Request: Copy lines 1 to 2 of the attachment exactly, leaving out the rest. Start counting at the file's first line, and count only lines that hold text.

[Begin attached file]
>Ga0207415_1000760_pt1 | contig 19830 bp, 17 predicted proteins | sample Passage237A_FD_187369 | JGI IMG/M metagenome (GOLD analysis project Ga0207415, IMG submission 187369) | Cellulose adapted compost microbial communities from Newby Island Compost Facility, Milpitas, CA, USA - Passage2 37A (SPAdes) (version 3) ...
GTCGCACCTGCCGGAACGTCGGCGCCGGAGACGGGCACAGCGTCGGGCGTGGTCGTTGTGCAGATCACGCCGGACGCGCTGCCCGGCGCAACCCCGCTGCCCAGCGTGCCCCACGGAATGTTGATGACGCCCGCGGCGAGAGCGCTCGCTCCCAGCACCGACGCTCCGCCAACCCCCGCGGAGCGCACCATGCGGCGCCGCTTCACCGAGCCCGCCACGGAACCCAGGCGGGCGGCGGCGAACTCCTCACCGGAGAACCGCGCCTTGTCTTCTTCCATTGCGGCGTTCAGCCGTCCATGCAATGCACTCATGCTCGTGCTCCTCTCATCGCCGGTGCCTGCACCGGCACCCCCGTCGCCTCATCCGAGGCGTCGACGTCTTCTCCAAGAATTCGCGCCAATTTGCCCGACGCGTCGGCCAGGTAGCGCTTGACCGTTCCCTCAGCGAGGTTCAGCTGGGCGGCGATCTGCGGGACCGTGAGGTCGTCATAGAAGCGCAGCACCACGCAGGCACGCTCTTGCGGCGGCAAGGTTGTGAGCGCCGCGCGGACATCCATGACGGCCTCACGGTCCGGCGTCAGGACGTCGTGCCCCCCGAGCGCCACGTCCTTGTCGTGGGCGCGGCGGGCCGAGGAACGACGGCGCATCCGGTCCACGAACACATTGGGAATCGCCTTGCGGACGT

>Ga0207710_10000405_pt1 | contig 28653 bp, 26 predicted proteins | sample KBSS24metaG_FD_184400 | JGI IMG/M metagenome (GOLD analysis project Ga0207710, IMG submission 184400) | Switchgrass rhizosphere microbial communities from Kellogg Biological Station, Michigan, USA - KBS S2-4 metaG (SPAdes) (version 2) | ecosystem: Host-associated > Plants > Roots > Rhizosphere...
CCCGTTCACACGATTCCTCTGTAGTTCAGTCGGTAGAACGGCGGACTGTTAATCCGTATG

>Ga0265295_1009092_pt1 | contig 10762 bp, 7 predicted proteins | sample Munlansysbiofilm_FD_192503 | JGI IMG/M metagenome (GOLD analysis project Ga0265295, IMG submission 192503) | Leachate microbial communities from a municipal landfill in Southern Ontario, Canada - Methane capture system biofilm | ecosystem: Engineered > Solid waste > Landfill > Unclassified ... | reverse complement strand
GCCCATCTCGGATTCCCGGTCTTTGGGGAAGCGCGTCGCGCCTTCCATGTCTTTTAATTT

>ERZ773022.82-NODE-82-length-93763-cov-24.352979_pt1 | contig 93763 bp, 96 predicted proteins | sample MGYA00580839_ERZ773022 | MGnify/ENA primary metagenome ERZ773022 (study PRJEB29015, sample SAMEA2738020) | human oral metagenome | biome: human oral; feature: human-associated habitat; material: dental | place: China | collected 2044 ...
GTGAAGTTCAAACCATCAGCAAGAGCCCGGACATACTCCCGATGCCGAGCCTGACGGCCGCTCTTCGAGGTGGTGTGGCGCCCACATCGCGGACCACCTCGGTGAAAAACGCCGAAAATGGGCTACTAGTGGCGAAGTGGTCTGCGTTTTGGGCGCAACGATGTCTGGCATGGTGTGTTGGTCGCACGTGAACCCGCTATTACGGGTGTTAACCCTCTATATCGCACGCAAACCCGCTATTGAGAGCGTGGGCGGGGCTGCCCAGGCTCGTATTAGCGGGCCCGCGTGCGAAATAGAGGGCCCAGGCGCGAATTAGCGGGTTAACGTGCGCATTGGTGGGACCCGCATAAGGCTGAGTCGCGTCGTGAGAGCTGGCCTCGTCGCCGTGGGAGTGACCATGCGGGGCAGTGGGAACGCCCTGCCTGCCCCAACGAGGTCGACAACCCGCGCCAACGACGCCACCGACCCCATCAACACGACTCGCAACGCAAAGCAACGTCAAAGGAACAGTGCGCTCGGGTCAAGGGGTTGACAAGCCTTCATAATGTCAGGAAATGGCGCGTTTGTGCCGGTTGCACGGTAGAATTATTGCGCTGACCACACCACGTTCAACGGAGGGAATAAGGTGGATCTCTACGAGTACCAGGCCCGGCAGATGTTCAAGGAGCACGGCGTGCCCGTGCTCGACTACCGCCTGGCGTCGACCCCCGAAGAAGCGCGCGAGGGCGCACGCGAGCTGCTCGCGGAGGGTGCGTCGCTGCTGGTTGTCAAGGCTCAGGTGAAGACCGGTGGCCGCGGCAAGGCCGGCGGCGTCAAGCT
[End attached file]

>Ga0207415_1000760_pt1 | contig 19830 bp, 17 predicted proteins | sample Passage237A_FD_187369 | JGI IMG/M metagenome (GOLD analysis project Ga0207415, IMG submission 187369) | Cellulose adapted compost microbial communities from Newby Island Compost Facility, Milpitas, CA, USA - Passage2 37A (SPAdes) (version 3) ...
GTCGCACCTGCCGGAACGTCGGCGCCGGAGACGGGCACAGCGTCGGGCGTGGTCGTTGTGCAGATCACGCCGGACGCGCTGCCCGGCGCAACCCCGCTGCCCAGCGTGCCCCACGGAATGTTGATGACGCCCGCGGCGAGAGCGCTCGCTCCCAGCACCGACGCTCCGCCAACCCCCGCGGAGCGCACCATGCGGCGCCGCTTCACCGAGCCCGCCACGGAACCCAGGCGGGCGGCGGCGAACTCCTCACCGGAGAACCGCGCCTTGTCTTCTTCCATTGCGGCGTTCAGCCGTCCATGCAATGCACTCATGCTCGTGCTCCTCTCATCGCCGGTGCCTGCACCGGCACCCCCGTCGCCTCATCCGAGGCGTCGACGTCTTCTCCAAGAATTCGCGCCAATTTGCCCGACGCGTCGGCCAGGTAGCGCTTGACCGTTCCCTCAGCGAGGTTCAGCTGGGCGGCGATCTGCGGGACCGTGAGGTCGTCATAGAAGCGCAGCACCACGCAGGCACGCTCTTGCGGCGGCAAGGTTGTGAGCGCCGCGCGGACATCCATGACGGCCTCACGGTCCGGCGTCAGGACGTCGTGCCCCCCGAGCGCCACGTCCTTGTCGTGGGCGCGGCGGGCCGAGGAACGACGGCGCATCCGGTCCACGAACACATTGGGAATCGCCTTGCGGACGT